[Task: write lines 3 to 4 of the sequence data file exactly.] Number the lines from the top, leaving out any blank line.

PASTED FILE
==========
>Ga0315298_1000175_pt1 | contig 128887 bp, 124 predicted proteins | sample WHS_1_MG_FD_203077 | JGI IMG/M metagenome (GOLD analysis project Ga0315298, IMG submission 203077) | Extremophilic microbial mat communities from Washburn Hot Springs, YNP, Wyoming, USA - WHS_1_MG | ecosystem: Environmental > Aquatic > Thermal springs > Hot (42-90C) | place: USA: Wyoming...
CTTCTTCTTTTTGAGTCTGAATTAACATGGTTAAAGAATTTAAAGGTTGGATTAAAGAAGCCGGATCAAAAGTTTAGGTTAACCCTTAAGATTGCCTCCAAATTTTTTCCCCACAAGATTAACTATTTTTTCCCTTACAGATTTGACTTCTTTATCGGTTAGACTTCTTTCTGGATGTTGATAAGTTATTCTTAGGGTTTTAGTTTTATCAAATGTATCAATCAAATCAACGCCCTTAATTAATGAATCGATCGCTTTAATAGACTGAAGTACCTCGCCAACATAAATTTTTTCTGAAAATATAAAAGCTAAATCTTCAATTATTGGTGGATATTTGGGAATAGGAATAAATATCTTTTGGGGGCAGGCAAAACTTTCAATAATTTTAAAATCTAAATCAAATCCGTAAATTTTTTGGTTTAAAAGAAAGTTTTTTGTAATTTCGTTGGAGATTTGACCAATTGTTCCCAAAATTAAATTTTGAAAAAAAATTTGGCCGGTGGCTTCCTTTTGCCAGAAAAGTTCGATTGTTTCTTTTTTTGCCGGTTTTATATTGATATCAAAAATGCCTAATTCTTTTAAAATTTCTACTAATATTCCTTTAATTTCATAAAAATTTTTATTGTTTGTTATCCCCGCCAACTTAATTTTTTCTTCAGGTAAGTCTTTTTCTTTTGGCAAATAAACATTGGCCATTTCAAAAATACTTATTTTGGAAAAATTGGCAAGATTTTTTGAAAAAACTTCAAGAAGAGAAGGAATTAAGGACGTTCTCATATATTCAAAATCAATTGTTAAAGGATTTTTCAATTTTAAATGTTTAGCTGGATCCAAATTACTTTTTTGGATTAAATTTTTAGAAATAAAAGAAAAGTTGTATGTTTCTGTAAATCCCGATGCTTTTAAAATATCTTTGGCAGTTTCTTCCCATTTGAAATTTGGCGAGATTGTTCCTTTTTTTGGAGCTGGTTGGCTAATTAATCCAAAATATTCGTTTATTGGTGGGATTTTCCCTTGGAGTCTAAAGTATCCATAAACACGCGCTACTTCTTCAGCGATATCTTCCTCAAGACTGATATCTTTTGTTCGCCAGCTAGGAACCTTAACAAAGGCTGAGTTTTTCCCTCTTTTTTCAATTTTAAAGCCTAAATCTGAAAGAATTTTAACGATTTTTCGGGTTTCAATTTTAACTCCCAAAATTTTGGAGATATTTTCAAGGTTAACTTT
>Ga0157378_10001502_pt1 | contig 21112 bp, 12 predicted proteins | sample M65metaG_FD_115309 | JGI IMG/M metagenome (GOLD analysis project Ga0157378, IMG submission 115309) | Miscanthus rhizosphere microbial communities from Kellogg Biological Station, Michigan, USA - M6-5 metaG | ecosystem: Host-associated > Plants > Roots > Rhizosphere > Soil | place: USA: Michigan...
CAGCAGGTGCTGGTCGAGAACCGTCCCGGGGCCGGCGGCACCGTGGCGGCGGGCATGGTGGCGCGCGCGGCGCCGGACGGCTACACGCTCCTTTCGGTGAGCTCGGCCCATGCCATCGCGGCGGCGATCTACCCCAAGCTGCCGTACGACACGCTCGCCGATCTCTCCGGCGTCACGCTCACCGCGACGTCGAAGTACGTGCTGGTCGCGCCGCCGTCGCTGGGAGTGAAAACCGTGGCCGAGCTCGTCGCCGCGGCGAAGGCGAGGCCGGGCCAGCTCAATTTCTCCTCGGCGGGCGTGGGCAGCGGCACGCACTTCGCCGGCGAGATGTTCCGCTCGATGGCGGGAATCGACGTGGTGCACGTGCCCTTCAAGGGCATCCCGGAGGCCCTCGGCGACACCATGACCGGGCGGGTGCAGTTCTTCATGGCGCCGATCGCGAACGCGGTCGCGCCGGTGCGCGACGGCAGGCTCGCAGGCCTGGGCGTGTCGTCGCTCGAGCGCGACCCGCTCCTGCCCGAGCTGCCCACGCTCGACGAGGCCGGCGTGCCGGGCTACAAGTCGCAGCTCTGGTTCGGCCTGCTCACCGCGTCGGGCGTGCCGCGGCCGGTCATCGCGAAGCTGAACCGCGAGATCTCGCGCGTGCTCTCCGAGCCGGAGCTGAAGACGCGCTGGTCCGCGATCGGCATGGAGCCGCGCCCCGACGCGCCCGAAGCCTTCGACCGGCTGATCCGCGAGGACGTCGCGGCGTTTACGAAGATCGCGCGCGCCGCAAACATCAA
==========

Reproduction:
>Ga0157378_10001502_pt1 | contig 21112 bp, 12 predicted proteins | sample M65metaG_FD_115309 | JGI IMG/M metagenome (GOLD analysis project Ga0157378, IMG submission 115309) | Miscanthus rhizosphere microbial communities from Kellogg Biological Station, Michigan, USA - M6-5 metaG | ecosystem: Host-associated > Plants > Roots > Rhizosphere > Soil | place: USA: Michigan...
CAGCAGGTGCTGGTCGAGAACCGTCCCGGGGCCGGCGGCACCGTGGCGGCGGGCATGGTGGCGCGCGCGGCGCCGGACGGCTACACGCTCCTTTCGGTGAGCTCGGCCCATGCCATCGCGGCGGCGATCTACCCCAAGCTGCCGTACGACACGCTCGCCGATCTCTCCGGCGTCACGCTCACCGCGACGTCGAAGTACGTGCTGGTCGCGCCGCCGTCGCTGGGAGTGAAAACCGTGGCCGAGCTCGTCGCCGCGGCGAAGGCGAGGCCGGGCCAGCTCAATTTCTCCTCGGCGGGCGTGGGCAGCGGCACGCACTTCGCCGGCGAGATGTTCCGCTCGATGGCGGGAATCGACGTGGTGCACGTGCCCTTCAAGGGCATCCCGGAGGCCCTCGGCGACACCATGACCGGGCGGGTGCAGTTCTTCATGGCGCCGATCGCGAACGCGGTCGCGCCGGTGCGCGACGGCAGGCTCGCAGGCCTGGGCGTGTCGTCGCTCGAGCGCGACCCGCTCCTGCCCGAGCTGCCCACGCTCGACGAGGCCGGCGTGCCGGGCTACAAGTCGCAGCTCTGGTTCGGCCTGCTCACCGCGTCGGGCGTGCCGCGGCCGGTCATCGCGAAGCTGAACCGCGAGATCTCGCGCGTGCTCTCCGAGCCGGAGCTGAAGACGCGCTGGTCCGCGATCGGCATGGAGCCGCGCCCCGACGCGCCCGAAGCCTTCGACCGGCTGATCCGCGAGGACGTCGCGGCGTTTACGAAGATCGCGCGCGCCGCAAACATCAA